The U.S. Cyber Command (CYBERCOM) will begin to exercise its newly granted acquisition authority by the end of 2017 with its first industry day on Oct. 27.
Congress gave CYBERCOM its own ability to purchase technology capabilities in order to keep up with the constantly changing nature of the cybersecurity sphere. CYBERCOM plans to hold its industry day at the Arthur Lundahl Conference Center in Springfield, Va.
The White House has been discussing plans to end the dual-hat leadership system between the National Security Agency and CYBERCOM, although no official plans have been released.
“With respect to streamlining acquisition, it won’t make any difference,” said George “Dennis” Bartko, director of the capabilities development group, and chief information officer of CYBERCOM.
Bartko said that CYBERCOM and the NSA will continue to work in a collaborative way, using the same technologies.
Bartko described the challenges that CYBERCOM faces in cyberspace, which gives companies hints as to what the agency is looking for in a technology product. Bartko said that the agency is looking for technology solutions that are integrated, keep up with the fast-moving cyber sphere, and provide ways to understand the entire environment.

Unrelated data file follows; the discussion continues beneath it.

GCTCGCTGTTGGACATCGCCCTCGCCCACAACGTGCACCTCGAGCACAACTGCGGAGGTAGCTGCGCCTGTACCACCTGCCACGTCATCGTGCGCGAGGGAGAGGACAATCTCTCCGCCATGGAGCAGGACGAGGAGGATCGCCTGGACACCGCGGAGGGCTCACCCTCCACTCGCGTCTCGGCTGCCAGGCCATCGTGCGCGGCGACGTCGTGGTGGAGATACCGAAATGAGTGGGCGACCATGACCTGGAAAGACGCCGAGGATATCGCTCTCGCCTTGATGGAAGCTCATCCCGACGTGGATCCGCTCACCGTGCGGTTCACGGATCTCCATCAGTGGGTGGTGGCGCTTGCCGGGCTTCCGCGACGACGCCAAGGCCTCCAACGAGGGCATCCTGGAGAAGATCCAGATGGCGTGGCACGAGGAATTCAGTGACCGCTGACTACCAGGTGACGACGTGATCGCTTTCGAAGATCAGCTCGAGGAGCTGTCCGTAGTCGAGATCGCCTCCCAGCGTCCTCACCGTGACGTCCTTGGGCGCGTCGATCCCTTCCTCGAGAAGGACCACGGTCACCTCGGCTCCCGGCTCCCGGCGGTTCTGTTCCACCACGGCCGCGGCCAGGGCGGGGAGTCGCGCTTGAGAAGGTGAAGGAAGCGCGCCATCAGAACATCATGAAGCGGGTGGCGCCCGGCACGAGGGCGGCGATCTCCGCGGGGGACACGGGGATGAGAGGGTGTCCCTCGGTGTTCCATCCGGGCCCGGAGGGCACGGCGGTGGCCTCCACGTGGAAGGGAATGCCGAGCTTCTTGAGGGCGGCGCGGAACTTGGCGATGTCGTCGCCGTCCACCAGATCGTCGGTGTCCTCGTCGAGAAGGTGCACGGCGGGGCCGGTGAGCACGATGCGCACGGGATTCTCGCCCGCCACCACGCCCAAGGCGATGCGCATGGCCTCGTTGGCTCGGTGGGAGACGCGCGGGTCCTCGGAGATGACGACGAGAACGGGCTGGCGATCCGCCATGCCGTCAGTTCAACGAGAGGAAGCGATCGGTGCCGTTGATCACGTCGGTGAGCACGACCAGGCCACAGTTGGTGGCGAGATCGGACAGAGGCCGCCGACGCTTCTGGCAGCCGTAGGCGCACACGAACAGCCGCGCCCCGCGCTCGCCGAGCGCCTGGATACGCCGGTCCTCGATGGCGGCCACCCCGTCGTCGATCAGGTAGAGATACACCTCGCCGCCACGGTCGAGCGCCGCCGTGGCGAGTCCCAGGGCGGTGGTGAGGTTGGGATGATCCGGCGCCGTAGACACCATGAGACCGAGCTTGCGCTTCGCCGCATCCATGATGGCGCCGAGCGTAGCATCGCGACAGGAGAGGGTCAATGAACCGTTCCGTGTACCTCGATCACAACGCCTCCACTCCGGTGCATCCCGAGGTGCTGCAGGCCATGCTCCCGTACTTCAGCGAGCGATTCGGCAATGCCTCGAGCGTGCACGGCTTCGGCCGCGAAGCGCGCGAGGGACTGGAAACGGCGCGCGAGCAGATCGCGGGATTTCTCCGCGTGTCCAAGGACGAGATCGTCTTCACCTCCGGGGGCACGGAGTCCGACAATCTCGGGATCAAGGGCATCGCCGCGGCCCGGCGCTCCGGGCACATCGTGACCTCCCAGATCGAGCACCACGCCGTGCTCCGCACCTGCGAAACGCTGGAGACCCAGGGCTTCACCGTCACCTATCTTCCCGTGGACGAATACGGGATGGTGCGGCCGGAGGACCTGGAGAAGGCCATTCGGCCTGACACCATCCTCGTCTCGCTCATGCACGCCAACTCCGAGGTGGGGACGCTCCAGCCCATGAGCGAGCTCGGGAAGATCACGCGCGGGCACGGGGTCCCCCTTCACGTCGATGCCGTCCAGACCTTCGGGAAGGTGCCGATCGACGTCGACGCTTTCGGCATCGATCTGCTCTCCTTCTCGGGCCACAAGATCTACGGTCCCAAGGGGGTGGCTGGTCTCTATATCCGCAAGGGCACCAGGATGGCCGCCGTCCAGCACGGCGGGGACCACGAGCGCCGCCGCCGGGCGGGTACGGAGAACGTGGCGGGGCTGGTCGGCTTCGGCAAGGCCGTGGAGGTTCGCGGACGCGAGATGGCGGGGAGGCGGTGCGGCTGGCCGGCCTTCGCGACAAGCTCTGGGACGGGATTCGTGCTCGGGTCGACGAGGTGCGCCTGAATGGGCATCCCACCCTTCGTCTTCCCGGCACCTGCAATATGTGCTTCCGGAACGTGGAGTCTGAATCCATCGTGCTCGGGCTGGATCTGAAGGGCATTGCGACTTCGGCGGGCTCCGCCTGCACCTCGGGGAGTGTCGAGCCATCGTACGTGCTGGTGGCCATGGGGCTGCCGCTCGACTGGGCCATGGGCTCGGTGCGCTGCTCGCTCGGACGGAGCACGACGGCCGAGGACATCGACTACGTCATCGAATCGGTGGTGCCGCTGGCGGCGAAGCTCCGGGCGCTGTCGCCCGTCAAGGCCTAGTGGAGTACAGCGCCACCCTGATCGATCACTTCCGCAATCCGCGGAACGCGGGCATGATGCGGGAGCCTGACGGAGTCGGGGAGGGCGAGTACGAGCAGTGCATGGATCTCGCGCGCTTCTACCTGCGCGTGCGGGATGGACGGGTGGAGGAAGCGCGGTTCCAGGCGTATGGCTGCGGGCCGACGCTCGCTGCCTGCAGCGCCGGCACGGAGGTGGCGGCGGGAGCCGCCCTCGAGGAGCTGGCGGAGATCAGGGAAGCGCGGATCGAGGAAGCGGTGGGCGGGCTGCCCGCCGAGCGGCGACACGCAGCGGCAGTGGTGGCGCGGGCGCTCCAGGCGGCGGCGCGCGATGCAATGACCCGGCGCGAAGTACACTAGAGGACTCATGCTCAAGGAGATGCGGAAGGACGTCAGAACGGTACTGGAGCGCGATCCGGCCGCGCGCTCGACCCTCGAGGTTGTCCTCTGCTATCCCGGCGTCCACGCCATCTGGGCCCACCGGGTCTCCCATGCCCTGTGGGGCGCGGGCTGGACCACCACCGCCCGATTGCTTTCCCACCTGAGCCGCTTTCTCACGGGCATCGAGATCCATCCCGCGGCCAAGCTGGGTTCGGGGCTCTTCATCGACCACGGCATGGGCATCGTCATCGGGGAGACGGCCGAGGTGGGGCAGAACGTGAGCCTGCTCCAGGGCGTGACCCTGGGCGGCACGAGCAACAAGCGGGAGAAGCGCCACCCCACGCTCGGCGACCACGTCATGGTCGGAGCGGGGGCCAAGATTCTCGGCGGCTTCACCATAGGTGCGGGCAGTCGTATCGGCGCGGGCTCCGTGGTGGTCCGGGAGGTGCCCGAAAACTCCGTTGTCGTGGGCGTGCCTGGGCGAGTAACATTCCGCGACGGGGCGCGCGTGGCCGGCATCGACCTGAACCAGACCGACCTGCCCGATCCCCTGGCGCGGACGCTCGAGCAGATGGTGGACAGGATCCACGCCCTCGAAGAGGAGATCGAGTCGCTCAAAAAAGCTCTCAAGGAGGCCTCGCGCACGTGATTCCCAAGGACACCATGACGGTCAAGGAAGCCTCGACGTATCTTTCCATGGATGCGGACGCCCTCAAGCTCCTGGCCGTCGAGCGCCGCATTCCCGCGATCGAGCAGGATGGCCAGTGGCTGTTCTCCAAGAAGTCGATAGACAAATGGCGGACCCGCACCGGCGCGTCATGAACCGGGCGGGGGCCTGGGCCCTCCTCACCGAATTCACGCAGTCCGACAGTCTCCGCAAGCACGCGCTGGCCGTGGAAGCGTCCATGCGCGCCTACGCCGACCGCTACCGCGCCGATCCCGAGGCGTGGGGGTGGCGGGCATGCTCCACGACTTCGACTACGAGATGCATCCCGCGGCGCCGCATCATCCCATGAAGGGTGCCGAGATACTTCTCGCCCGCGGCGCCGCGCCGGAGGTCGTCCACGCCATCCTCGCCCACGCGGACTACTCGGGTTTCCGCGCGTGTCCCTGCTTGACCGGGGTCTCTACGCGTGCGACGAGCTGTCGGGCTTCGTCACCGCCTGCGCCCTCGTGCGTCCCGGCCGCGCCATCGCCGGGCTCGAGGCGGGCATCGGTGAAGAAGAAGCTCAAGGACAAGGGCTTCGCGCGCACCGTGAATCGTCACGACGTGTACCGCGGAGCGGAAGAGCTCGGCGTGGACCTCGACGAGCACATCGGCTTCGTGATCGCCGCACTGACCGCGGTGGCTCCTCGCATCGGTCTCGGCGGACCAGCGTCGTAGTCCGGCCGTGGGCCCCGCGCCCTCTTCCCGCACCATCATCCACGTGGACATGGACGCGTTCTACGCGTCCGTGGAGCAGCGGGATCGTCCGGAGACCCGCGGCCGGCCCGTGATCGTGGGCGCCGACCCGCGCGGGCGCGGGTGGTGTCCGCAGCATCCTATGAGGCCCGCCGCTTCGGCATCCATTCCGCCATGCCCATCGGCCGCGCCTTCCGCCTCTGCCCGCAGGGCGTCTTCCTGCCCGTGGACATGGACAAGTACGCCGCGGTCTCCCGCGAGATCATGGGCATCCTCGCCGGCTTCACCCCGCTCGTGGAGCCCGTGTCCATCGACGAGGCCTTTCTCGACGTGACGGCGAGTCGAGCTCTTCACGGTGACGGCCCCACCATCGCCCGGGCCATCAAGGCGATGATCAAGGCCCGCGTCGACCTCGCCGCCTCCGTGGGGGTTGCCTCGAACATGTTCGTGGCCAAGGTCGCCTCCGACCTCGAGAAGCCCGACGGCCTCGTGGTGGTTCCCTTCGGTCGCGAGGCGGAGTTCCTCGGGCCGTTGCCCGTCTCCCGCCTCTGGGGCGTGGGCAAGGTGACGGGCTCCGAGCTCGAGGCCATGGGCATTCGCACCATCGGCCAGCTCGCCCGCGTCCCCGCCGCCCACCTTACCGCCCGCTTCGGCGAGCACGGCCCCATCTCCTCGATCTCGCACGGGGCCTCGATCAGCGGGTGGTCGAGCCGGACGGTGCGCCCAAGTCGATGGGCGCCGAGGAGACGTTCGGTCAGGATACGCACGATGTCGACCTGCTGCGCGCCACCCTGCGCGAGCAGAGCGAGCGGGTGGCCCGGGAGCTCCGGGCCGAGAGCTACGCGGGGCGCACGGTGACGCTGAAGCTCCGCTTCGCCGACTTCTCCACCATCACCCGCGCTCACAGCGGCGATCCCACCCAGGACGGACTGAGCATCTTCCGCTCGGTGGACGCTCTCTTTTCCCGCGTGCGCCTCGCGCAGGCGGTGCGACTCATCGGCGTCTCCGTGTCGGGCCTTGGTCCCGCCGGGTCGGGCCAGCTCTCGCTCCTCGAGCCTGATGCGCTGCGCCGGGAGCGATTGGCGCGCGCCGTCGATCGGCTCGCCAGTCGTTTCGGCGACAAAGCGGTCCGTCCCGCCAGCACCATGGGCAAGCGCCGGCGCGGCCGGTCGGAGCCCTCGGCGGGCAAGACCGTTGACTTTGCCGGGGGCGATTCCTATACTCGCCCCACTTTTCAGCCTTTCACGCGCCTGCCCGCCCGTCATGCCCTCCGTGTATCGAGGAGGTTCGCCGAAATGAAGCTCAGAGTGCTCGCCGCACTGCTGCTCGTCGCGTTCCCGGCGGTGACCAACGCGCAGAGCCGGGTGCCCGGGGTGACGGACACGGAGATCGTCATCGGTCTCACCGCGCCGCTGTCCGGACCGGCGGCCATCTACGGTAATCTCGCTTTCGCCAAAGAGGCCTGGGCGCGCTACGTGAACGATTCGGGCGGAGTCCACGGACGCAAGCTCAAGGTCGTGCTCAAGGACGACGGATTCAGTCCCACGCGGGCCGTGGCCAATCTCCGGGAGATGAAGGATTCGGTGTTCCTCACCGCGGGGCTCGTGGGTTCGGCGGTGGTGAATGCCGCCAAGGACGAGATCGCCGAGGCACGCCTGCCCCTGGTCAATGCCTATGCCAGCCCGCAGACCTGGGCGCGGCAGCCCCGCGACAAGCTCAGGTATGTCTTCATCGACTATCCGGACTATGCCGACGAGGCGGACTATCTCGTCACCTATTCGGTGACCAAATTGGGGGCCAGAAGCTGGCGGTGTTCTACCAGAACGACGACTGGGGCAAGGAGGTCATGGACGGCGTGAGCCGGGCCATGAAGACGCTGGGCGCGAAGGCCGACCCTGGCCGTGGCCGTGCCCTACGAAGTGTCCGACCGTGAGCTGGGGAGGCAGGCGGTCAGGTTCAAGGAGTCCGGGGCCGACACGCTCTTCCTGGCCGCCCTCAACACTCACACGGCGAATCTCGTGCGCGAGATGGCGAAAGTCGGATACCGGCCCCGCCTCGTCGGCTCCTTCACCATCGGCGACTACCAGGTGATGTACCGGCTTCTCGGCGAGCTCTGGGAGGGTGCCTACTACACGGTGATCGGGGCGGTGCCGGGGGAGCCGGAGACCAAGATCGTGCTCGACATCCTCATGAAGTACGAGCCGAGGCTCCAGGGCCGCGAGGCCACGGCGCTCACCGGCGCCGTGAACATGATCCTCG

CYBERCOM’s job is to allow the transfer of information within the Department of Defense to happen securely, initiate offensive cyber projects, and deliver the capabilities to DoD to complete its mission.
CYBERCOM’s Cyber Mission Force works within every armed services branch and is tasked with the same mission and level of expertise.
“I need to create security solutions that are equally integrated in order to reflect the space,” Bartko said. “If I don’t see that they’re integrated, I’m probably not going to think they’re going to be very effective.”
Bartko said that CYBERCOM has to keep up with the changing nature of the cyber sphere. Bartko explained competing with bad actors in cyberspace is like competing with an opponent in a game of golf.
“We’re actually playing against the course,” Bartko said. “Whoever plays the course better actually wins.”
Bartko said that everyone has a narrow perspective of cyberspace. Bartko told the story of six blind men and an elephant. Each of the men touched different parts of the elephant and came up with drastically different descriptions of the animal based on the part they observed. Bartko said this is similar to how actors observe cyberspace.
“Your individual observations are right where you stand,” he said, “but until you combine your observations you cannot understand the beast.”